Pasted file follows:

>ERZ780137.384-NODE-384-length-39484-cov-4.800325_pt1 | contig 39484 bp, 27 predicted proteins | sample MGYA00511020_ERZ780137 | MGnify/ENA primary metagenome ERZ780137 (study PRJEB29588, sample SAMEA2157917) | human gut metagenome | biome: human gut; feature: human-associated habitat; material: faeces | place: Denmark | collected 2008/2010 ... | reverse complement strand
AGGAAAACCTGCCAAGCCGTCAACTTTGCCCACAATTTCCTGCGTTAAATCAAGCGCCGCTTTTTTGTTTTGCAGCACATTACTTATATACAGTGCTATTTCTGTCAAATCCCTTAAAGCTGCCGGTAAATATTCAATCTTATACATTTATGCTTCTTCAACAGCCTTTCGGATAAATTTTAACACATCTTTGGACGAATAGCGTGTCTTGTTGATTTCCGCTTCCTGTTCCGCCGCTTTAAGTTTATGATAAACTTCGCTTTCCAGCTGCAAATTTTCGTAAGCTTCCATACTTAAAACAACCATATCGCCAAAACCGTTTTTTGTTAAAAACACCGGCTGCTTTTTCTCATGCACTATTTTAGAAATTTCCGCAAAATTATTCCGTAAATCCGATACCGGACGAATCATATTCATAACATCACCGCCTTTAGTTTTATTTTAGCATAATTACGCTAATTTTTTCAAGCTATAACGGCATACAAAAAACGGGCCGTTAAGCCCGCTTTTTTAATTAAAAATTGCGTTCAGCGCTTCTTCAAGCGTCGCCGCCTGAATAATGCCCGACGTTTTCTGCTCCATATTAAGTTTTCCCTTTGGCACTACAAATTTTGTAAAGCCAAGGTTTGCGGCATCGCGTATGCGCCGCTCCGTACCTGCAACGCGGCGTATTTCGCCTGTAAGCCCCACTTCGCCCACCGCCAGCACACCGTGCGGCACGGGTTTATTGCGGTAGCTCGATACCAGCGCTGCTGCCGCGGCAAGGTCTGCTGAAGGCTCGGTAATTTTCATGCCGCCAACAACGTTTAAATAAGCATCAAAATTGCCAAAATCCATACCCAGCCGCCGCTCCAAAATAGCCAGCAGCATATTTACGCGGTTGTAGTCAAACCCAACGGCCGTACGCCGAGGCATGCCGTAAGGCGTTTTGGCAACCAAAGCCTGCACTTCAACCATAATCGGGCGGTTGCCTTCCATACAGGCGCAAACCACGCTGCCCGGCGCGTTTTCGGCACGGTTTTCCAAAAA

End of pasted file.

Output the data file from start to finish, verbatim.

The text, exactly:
>ERZ780137.384-NODE-384-length-39484-cov-4.800325_pt1 | contig 39484 bp, 27 predicted proteins | sample MGYA00511020_ERZ780137 | MGnify/ENA primary metagenome ERZ780137 (study PRJEB29588, sample SAMEA2157917) | human gut metagenome | biome: human gut; feature: human-associated habitat; material: faeces | place: Denmark | collected 2008/2010 ... | reverse complement strand
AGGAAAACCTGCCAAGCCGTCAACTTTGCCCACAATTTCCTGCGTTAAATCAAGCGCCGCTTTTTTGTTTTGCAGCACATTACTTATATACAGTGCTATTTCTGTCAAATCCCTTAAAGCTGCCGGTAAATATTCAATCTTATACATTTATGCTTCTTCAACAGCCTTTCGGATAAATTTTAACACATCTTTGGACGAATAGCGTGTCTTGTTGATTTCCGCTTCCTGTTCCGCCGCTTTAAGTTTATGATAAACTTCGCTTTCCAGCTGCAAATTTTCGTAAGCTTCCATACTTAAAACAACCATATCGCCAAAACCGTTTTTTGTTAAAAACACCGGCTGCTTTTTCTCATGCACTATTTTAGAAATTTCCGCAAAATTATTCCGTAAATCCGATACCGGACGAATCATATTCATAACATCACCGCCTTTAGTTTTATTTTAGCATAATTACGCTAATTTTTTCAAGCTATAACGGCATACAAAAAACGGGCCGTTAAGCCCGCTTTTTTAATTAAAAATTGCGTTCAGCGCTTCTTCAAGCGTCGCCGCCTGAATAATGCCCGACGTTTTCTGCTCCATATTAAGTTTTCCCTTTGGCACTACAAATTTTGTAAAGCCAAGGTTTGCGGCATCGCGTATGCGCCGCTCCGTACCTGCAACGCGGCGTATTTCGCCTGTAAGCCCCACTTCGCCCACCGCCAGCACACCGTGCGGCACGGGTTTATTGCGGTAGCTCGATACCAGCGCTGCTGCCGCGGCAAGGTCTGCTGAAGGCTCGGTAATTTTCATGCCGCCAACAACGTTTAAATAAGCATCAAAATTGCCAAAATCCATACCCAGCCGCCGCTCCAAAATAGCCAGCAGCATATTTACGCGGTTGTAGTCAAACCCAACGGCCGTACGCCGAGGCATGCCGTAAGGCGTTTTGGCAACCAAAGCCTGCACTTCAACCATAATCGGGCGGTTGCCTTCCATACAGGCGCAAACCACGCTGCCCGGCGCGTTTTCGGCACGGTTTTCCAAAAA